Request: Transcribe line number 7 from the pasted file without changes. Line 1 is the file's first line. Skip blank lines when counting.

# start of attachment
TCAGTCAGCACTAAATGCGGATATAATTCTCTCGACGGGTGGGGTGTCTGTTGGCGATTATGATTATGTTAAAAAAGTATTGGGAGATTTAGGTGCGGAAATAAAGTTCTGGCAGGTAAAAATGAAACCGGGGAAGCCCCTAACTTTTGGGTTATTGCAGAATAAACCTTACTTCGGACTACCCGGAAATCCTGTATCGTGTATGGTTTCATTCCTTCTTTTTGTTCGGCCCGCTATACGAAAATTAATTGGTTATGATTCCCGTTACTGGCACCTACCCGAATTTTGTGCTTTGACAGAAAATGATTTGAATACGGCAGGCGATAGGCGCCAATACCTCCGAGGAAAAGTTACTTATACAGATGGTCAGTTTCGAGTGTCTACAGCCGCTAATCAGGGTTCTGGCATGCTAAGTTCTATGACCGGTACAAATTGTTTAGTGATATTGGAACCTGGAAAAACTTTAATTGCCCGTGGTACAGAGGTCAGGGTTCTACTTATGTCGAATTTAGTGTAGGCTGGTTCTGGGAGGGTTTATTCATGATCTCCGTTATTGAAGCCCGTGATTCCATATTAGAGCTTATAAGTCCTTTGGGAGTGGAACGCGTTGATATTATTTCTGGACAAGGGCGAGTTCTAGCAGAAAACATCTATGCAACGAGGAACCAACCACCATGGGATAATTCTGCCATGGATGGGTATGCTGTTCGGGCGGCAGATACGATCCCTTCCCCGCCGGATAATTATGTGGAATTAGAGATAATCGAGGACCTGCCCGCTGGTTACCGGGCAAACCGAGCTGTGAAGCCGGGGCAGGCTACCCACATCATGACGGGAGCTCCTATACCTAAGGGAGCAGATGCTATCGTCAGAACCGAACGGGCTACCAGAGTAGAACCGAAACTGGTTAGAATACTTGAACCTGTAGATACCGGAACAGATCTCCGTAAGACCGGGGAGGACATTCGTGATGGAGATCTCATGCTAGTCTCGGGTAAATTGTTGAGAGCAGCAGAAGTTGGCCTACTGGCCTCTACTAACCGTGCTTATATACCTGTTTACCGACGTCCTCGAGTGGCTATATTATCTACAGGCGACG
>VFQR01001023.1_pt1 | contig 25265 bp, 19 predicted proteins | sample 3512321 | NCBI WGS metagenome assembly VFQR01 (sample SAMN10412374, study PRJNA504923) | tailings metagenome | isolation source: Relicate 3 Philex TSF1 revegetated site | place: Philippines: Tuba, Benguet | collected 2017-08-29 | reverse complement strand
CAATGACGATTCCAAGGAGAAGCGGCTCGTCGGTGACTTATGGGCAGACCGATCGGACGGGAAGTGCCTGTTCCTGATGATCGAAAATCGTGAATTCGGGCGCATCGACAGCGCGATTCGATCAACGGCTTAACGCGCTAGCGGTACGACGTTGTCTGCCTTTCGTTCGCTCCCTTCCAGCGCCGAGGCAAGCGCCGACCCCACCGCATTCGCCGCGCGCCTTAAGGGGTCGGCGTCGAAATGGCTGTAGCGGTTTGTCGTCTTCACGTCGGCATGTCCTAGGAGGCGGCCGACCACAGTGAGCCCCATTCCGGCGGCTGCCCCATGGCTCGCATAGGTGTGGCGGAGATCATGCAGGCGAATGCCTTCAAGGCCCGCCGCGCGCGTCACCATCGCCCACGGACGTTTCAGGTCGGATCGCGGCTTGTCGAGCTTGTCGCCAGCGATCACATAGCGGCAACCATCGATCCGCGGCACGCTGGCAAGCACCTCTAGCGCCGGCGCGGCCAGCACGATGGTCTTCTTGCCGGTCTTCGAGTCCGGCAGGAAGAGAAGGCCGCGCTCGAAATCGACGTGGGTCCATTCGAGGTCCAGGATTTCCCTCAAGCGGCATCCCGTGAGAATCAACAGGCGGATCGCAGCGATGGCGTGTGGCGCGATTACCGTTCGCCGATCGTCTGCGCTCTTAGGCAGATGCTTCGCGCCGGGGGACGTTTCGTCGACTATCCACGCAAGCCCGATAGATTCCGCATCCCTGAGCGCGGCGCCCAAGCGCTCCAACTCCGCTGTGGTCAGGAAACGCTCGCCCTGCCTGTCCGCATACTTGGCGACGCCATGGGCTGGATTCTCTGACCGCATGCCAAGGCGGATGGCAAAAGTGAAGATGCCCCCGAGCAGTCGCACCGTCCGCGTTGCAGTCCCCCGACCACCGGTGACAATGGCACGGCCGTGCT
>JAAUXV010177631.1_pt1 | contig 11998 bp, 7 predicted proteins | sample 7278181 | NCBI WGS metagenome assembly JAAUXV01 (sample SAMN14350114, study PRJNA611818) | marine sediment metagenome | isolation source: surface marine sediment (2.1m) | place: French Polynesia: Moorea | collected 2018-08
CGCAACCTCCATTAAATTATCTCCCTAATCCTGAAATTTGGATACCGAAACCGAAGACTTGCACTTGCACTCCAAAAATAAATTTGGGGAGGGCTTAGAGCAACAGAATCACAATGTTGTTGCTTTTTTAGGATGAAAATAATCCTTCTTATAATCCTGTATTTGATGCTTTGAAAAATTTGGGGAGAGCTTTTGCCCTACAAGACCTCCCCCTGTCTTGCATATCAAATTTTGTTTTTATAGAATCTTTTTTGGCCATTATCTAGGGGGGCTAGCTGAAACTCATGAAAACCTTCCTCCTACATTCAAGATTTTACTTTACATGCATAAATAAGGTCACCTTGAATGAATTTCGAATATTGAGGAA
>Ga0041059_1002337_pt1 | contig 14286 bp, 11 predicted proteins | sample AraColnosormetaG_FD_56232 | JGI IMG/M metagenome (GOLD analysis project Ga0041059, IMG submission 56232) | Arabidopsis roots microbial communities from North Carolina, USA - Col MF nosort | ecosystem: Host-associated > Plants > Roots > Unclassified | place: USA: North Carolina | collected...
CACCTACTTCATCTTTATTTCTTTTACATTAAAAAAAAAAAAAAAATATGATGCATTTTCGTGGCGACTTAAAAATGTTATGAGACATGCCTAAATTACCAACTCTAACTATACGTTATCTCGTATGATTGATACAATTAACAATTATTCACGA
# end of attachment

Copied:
CACCTACTTCATCTTTATTTCTTTTACATTAAAAAAAAAAAAAAAATATGATGCATTTTCGTGGCGACTTAAAAATGTTATGAGACATGCCTAAATTACCAACTCTAACTATACGTTATCTCGTATGATTGATACAATTAACAATTATTCACGA